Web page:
Over seven Million Attacks and one Billion Malicious Programs

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Inadequate Preparation for Home Office Employees

Around 7.1 million attacks take place every day against home office employees in Germany, Austria and Switzerland. This conclusion is reached by the Thuringia-based IT company ESET Germany in its “Threat Report” for the third quarter of 2020, confirming what the internet platform “Personalwirtschaft”, part of the FAZ Group, had recently found. The platform referred to the results of a survey of 800 cyber security experts in Germany, France and Great Britain with the conclusion: “More cyber-attacks in the home office.”

The home office is currently the work place for employees in manufacturing,

the service sector, public authorities and administration, and even teachers, who have to complete their lessons in homeschooling. Therefore, the attack surface for cybercrime is extensive. More than 60 percent of companies in Germany, according to statista.com, use home offices. However, there’s a rub in it. Often, employees with home offices are literally “thrown in at the deep end.” Without much prior experience, without sufficient instruction, without expert supervision. A study by Mimecast Limited found that only slightly more than one-third of those working in a home office had been offered specific training on cybersecurity. At the same time, 30 percent of the Germans surveyed said that there are no guidelines from the company on the personal use of company-owned devices or that they are not sure about this. This puts Germany at the bottom of the scale compared to the other European companies surveyed: In the Netherlands, 48 percent of respondents said they had received instruction, and in the UK the figure was just under 42 percent.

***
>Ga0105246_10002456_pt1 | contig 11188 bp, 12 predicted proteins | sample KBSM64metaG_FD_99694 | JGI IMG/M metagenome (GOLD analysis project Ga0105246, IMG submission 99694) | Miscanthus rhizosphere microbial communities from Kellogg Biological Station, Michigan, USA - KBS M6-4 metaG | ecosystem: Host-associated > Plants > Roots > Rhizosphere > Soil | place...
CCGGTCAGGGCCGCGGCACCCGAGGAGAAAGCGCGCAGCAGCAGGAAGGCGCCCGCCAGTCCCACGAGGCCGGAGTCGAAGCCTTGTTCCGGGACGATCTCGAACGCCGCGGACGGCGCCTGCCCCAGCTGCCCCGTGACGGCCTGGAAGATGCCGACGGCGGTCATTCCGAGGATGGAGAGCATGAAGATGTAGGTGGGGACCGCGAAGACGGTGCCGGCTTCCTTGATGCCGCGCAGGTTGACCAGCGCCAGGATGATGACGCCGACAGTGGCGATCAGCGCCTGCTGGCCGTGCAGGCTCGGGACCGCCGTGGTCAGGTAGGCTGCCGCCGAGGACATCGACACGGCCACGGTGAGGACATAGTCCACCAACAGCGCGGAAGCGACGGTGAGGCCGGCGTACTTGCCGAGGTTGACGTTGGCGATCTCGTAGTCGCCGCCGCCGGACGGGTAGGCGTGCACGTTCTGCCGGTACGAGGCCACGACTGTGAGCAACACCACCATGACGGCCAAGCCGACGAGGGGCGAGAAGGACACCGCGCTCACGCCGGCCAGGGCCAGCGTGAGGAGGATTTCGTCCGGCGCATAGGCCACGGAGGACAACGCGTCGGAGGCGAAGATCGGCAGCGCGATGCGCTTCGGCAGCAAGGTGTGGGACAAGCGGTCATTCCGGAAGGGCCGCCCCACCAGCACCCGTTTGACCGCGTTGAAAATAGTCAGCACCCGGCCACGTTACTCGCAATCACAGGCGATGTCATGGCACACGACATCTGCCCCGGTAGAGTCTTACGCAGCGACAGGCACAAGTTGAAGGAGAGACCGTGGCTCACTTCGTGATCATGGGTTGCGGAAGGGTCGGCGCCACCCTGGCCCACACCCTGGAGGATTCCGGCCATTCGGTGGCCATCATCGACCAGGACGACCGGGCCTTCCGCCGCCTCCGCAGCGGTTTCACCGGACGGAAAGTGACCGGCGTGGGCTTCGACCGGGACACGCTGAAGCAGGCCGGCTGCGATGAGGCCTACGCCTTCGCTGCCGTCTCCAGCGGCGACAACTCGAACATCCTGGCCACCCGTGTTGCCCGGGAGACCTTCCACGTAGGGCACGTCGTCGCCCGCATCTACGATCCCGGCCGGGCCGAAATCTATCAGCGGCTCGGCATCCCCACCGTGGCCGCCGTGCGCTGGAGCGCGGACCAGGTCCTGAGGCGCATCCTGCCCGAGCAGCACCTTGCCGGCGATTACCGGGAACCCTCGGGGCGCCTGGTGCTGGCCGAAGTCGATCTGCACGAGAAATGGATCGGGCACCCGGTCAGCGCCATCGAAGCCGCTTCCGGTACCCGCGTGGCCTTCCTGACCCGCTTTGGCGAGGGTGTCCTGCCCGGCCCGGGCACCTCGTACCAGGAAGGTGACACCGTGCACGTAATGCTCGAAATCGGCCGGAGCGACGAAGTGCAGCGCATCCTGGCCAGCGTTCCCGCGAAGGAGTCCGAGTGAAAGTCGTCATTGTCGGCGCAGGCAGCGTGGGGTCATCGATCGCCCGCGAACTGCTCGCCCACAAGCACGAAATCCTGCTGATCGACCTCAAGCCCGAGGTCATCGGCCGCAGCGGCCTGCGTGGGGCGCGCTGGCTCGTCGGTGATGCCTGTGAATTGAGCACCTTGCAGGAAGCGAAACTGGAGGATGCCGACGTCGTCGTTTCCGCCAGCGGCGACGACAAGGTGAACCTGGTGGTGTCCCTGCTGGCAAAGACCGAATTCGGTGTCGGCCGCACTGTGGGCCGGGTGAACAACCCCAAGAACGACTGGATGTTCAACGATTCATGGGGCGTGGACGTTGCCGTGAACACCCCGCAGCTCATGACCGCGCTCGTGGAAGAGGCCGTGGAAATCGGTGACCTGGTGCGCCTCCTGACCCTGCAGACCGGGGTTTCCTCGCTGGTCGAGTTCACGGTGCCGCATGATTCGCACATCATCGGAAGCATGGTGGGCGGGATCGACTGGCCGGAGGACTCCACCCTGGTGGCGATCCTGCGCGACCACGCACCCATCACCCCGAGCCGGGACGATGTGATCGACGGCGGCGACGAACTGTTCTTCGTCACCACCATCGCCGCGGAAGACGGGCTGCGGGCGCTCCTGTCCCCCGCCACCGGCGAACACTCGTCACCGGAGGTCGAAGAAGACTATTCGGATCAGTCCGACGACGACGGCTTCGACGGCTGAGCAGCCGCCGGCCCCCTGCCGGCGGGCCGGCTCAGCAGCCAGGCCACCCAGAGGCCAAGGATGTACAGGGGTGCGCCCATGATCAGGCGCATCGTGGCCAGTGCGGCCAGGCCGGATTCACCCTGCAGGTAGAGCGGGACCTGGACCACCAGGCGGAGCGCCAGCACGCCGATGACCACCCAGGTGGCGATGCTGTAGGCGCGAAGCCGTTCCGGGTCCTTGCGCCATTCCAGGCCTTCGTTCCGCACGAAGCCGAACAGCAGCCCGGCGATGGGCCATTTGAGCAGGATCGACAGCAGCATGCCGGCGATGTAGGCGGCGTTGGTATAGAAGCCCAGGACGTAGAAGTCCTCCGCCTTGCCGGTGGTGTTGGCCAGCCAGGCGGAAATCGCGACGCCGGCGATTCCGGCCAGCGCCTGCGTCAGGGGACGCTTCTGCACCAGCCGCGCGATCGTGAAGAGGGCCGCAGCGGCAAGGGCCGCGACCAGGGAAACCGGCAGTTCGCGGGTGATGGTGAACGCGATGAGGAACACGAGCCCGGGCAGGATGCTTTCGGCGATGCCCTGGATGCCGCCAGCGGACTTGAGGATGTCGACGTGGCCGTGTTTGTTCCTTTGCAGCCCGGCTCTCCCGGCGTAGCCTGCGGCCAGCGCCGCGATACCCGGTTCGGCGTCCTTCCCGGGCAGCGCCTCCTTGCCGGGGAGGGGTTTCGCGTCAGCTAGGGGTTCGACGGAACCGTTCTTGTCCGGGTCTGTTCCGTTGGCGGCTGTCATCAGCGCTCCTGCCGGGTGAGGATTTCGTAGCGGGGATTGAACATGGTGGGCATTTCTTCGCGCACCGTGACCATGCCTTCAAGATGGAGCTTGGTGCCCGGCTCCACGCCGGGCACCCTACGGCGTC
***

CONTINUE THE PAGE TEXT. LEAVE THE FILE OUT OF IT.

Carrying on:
18 Million Phishing Emails blocked every Day

The problem is drastic and is not getting smaller due to foreseeable trends. On November 3rd, the Handelsblatt wrote: “Germany’s largest employers are increasingly sending their employees to home offices again.” As early as August, the paper reported: “At the six largest European banks alone, some 335,000 employees have worked from home in recent months.” Announcements like these and the figures are carefully recorded by cyber pirates and corresponding strategies are concocted. The current threat situation is characterized by cyber-attacks with malware, which is being used in ever new variants, sometimes using sophisticated methods. “The number of malware programs now exceeds the billion mark,” the German Federal Office for Information Security (BSI) announced in mid-October.